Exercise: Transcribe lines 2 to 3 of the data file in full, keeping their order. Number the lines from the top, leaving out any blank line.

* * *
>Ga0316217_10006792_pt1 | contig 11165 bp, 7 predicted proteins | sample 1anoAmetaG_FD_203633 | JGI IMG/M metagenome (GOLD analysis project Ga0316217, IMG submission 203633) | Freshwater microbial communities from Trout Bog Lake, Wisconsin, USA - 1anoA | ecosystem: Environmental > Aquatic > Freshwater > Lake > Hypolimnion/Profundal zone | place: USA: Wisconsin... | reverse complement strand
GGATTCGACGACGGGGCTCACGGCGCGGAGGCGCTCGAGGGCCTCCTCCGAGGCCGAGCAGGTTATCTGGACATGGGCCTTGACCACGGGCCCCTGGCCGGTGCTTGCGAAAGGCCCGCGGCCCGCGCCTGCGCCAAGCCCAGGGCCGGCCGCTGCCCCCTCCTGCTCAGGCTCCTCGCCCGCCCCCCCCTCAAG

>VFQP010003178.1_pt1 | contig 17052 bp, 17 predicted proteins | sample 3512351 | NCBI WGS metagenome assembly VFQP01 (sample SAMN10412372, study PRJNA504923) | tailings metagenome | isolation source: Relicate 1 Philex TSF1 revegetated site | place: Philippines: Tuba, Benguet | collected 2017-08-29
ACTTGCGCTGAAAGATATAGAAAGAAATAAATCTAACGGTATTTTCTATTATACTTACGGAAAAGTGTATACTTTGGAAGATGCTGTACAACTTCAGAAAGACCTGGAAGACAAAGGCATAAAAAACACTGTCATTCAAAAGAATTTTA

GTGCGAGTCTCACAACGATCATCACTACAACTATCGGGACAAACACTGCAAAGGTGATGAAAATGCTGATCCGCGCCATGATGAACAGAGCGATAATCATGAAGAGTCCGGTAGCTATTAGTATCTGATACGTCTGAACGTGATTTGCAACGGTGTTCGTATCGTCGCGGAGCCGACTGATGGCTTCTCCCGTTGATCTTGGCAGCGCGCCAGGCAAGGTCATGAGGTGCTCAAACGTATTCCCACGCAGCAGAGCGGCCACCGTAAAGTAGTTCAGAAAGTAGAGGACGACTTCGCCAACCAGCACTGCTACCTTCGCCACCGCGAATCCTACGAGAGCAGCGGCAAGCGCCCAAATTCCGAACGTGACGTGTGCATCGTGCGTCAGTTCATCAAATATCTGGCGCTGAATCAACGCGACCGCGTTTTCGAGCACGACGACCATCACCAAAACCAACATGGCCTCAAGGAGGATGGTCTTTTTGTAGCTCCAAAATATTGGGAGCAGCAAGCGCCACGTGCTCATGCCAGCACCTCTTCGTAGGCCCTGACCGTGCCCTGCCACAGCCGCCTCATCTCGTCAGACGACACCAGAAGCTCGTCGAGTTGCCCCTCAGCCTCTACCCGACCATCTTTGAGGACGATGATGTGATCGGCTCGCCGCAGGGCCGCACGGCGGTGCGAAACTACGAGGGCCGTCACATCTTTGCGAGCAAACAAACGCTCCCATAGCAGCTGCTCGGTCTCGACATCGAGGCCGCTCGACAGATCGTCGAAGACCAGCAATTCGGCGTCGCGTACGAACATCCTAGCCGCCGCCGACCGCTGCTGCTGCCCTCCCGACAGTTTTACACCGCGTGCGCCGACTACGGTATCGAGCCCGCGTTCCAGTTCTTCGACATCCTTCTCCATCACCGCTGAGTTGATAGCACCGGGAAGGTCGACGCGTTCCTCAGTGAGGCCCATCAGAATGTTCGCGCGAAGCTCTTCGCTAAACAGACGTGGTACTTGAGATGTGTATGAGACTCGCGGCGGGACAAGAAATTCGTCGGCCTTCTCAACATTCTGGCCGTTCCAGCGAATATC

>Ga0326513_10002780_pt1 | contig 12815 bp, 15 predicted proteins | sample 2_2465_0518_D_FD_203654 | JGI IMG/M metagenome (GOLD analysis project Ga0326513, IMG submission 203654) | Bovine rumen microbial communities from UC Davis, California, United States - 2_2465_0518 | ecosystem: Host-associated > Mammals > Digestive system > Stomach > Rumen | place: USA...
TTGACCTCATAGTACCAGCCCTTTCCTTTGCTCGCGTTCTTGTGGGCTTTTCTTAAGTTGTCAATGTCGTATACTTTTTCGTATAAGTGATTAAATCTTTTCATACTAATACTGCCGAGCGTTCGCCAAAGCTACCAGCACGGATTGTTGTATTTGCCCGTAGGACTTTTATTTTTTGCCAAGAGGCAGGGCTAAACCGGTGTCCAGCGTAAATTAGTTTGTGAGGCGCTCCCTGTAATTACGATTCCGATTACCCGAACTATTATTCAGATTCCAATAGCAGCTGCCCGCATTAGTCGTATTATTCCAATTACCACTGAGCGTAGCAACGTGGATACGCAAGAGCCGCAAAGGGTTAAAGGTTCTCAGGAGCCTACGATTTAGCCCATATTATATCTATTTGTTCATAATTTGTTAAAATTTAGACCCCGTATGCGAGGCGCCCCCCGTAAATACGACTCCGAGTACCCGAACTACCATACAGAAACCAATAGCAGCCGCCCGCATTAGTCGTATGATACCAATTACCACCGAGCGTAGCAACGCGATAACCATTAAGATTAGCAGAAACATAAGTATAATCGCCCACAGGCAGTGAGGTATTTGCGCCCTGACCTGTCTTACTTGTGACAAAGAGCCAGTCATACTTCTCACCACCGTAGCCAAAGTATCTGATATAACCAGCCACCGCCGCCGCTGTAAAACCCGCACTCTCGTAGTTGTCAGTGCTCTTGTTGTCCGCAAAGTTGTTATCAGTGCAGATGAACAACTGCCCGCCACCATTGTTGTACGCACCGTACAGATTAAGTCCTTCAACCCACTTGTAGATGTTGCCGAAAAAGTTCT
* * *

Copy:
GGATTCGACGACGGGGCTCACGGCGCGGAGGCGCTCGAGGGCCTCCTCCGAGGCCGAGCAGGTTATCTGGACATGGGCCTTGACCACGGGCCCCTGGCCGGTGCTTGCGAAAGGCCCGCGGCCCGCGCCTGCGCCAAGCCCAGGGCCGGCCGCTGCCCCCTCCTGCTCAGGCTCCTCGCCCGCCCCCCCCTCAAG

>VFQP010003178.1_pt1 | contig 17052 bp, 17 predicted proteins | sample 3512351 | NCBI WGS metagenome assembly VFQP01 (sample SAMN10412372, study PRJNA504923) | tailings metagenome | isolation source: Relicate 1 Philex TSF1 revegetated site | place: Philippines: Tuba, Benguet | collected 2017-08-29